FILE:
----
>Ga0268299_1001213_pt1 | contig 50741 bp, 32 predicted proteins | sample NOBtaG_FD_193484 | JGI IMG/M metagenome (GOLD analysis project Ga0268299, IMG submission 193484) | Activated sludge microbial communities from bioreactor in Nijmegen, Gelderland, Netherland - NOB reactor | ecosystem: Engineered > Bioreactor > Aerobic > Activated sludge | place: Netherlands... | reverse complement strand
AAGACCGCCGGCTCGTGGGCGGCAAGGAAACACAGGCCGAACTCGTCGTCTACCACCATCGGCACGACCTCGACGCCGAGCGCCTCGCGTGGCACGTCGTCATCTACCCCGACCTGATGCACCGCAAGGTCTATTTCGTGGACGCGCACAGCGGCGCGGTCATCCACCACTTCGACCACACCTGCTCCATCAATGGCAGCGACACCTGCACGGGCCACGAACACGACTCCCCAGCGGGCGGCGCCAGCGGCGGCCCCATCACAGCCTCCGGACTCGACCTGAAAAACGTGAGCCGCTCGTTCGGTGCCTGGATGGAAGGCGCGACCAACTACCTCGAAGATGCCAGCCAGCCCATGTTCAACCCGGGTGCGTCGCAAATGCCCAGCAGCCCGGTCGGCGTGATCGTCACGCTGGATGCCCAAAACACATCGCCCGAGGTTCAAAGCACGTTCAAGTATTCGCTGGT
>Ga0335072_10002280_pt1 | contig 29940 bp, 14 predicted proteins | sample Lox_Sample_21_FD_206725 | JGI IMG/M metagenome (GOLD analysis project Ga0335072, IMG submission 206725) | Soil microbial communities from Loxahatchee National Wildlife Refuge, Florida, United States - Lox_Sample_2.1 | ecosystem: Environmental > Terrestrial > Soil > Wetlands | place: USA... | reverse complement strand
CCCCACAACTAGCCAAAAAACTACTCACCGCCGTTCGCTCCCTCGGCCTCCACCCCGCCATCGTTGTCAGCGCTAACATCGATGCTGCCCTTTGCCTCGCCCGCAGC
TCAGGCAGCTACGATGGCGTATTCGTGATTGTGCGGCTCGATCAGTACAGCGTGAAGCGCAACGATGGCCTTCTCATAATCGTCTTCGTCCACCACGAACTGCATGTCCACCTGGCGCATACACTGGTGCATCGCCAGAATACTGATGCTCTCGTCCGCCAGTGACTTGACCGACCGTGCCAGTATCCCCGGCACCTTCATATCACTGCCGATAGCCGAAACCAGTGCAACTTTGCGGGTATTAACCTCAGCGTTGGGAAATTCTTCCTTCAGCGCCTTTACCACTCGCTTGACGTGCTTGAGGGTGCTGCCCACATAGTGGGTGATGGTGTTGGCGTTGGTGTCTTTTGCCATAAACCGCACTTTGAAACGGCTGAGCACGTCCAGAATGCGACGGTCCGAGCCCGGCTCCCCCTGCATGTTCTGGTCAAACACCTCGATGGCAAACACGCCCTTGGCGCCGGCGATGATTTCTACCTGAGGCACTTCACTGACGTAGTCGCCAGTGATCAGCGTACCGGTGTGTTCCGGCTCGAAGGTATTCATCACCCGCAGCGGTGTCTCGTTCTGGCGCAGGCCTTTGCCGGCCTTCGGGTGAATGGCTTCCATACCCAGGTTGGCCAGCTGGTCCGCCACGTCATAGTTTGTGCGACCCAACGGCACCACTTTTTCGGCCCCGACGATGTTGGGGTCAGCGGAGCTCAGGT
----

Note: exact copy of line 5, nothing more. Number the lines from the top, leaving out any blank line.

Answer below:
TCAGGCAGCTACGATGGCGTATTCGTGATTGTGCGGCTCGATCAGTACAGCGTGAAGCGCAACGATGGCCTTCTCATAATCGTCTTCGTCCACCACGAACTGCATGTCCACCTGGCGCATACACTGGTGCATCGCCAGAATACTGATGCTCTCGTCCGCCAGTGACTTGACCGACCGTGCCAGTATCCCCGGCACCTTCATATCACTGCCGATAGCCGAAACCAGTGCAACTTTGCGGGTATTAACCTCAGCGTTGGGAAATTCTTCCTTCAGCGCCTTTACCACTCGCTTGACGTGCTTGAGGGTGCTGCCCACATAGTGGGTGATGGTGTTGGCGTTGGTGTCTTTTGCCATAAACCGCACTTTGAAACGGCTGAGCACGTCCAGAATGCGACGGTCCGAGCCCGGCTCCCCCTGCATGTTCTGGTCAAACACCTCGATGGCAAACACGCCCTTGGCGCCGGCGATGATTTCTACCTGAGGCACTTCACTGACGTAGTCGCCAGTGATCAGCGTACCGGTGTGTTCCGGCTCGAAGGTATTCATCACCCGCAGCGGTGTCTCGTTCTGGCGCAGGCCTTTGCCGGCCTTCGGGTGAATGGCTTCCATACCCAGGTTGGCCAGCTGGTCCGCCACGTCATAGTTTGTGCGACCCAACGGCACCACTTTTTCGGCCCCGACGATGTTGGGGTCAGCGGAGCTCAGGT